Then, at least three weeks before that date I give a full draft of my dissertation to my dissertation committee, which consists of three professors from my department and at least one from another department. These weeks give them all a chance to read it carefully (well, ideally :)) and to formulate opinions on what might need to change for me to graduate.

The day of the defense, we all meet at the aforementioned time and location, along with a dissertation chair that makes sure university rules are followed. I give a 30-45 minute talk to my committee, the chair, and the general public, followed by around 15 minutes of questions. I organize food for it myself if I want (and since it'll be lunchtime, I will!).

Then everyone but me and the committee leaves the room. The committee asks all of the remaining questions they have for me about my dissertation research.

Then I, too, leave the room and the committee deliberates on whether I've done enough work to merit a PhD. They call me back in at the end and tell me whether I passed my "oral examination" (the defense) and what changes I have to make to my dissertation before I can file it. One benchmark they have for this is how well I followed through on the promises I made in my dissertation proposal, which my committee has previously approved.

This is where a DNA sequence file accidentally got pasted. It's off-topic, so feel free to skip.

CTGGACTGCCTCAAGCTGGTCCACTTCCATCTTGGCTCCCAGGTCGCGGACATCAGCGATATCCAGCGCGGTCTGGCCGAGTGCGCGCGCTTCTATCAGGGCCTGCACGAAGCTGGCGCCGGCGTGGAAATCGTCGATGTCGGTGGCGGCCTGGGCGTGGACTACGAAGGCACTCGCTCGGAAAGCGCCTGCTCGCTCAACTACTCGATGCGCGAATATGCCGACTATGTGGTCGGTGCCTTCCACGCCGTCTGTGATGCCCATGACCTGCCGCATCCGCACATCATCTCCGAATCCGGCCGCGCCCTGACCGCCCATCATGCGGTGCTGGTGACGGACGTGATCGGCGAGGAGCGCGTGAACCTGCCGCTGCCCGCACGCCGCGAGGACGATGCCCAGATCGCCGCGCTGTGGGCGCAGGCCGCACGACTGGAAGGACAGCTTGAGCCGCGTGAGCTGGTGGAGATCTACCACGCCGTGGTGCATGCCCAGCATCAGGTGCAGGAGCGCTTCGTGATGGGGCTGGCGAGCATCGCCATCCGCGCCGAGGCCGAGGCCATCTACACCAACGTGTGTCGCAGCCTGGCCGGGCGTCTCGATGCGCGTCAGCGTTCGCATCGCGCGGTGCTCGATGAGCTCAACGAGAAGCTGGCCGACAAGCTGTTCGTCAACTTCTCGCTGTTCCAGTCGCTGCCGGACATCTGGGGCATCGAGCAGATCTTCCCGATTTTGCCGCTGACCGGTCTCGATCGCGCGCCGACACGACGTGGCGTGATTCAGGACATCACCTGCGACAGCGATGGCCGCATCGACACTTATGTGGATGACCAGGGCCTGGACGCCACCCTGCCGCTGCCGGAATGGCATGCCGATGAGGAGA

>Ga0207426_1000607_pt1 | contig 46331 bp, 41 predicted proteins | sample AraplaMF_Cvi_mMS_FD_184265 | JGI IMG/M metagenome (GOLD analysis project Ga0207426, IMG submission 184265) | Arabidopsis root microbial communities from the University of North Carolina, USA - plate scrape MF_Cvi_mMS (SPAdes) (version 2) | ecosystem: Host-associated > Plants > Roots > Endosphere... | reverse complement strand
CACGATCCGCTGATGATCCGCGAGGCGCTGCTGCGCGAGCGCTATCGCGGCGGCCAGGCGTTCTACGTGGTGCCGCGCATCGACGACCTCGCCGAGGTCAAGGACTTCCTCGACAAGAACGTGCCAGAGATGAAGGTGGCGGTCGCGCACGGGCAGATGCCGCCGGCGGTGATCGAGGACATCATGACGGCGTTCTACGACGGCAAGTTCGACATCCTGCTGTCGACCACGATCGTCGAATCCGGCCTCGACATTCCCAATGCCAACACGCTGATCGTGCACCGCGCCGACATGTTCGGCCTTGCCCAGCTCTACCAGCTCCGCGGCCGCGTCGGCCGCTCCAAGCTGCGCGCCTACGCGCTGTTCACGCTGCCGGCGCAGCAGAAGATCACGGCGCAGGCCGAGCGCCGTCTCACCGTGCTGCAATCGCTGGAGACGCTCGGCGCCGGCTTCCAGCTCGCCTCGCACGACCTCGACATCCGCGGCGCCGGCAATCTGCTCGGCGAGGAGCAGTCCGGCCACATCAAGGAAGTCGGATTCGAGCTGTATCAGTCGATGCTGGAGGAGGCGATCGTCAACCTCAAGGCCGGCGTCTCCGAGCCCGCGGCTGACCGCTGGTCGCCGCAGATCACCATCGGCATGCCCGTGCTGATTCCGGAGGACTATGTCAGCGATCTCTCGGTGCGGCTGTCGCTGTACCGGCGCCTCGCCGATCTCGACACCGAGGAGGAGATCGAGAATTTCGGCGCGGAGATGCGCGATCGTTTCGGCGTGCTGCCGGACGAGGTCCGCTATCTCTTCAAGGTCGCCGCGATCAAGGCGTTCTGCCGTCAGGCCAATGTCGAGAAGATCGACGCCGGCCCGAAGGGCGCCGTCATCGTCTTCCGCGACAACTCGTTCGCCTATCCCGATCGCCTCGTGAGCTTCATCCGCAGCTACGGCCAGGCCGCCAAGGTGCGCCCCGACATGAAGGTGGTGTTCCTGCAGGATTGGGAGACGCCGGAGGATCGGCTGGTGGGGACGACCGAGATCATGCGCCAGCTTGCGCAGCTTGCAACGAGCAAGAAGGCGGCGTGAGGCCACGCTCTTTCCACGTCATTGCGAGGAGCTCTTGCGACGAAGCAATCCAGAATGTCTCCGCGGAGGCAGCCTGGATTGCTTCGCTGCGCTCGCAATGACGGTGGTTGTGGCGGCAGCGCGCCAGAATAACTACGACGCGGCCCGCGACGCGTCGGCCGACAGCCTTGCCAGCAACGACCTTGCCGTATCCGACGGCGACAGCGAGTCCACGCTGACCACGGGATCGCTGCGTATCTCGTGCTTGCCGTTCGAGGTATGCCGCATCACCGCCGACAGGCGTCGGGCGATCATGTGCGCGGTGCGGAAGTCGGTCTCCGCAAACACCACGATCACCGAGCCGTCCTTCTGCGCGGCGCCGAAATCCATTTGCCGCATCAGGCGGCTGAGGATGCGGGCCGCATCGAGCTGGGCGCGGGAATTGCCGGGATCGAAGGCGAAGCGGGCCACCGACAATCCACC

Then, if all goes well, I'll file by June 5 and graduate on June 16!

What is it like to write a dissertation?

Arduous but ultimately rewarding (I can say this because there's light at the end of the tunnel). I started on this research project back in 2008, when I wrote a term paper on One Laptop Per Child for my advisor Fred Turner's graduate seminar. I became fascinated with the project and the promises it made, and arranged to do six months of fieldwork in Paraguay (with visits to Uruguay and Peru as well) to see how OLPC's laptops were actually being used in the world. (My department didn't quite know what to make of overseas fieldwork, and I ended up withdrawing from the program for this time, since otherwise I pay my way by being a teaching assistant.)

When I returned, I had notebooks full of fieldnotes from school observations and the audio of 133 interviews I conducted in Spanish. It took me about a year to transcribe and translate them all (well, I also got married that year, which was a bit of a distraction), and then another year and a half to write up my results.

My dissertation consists of five chapters: an introduction that includes a review of related literature and a description of my methods, three chapters on my findings, and a conclusion. Each chapter is about 50 pages long, except for the conclusion, making the whole dissertation about 250 pages.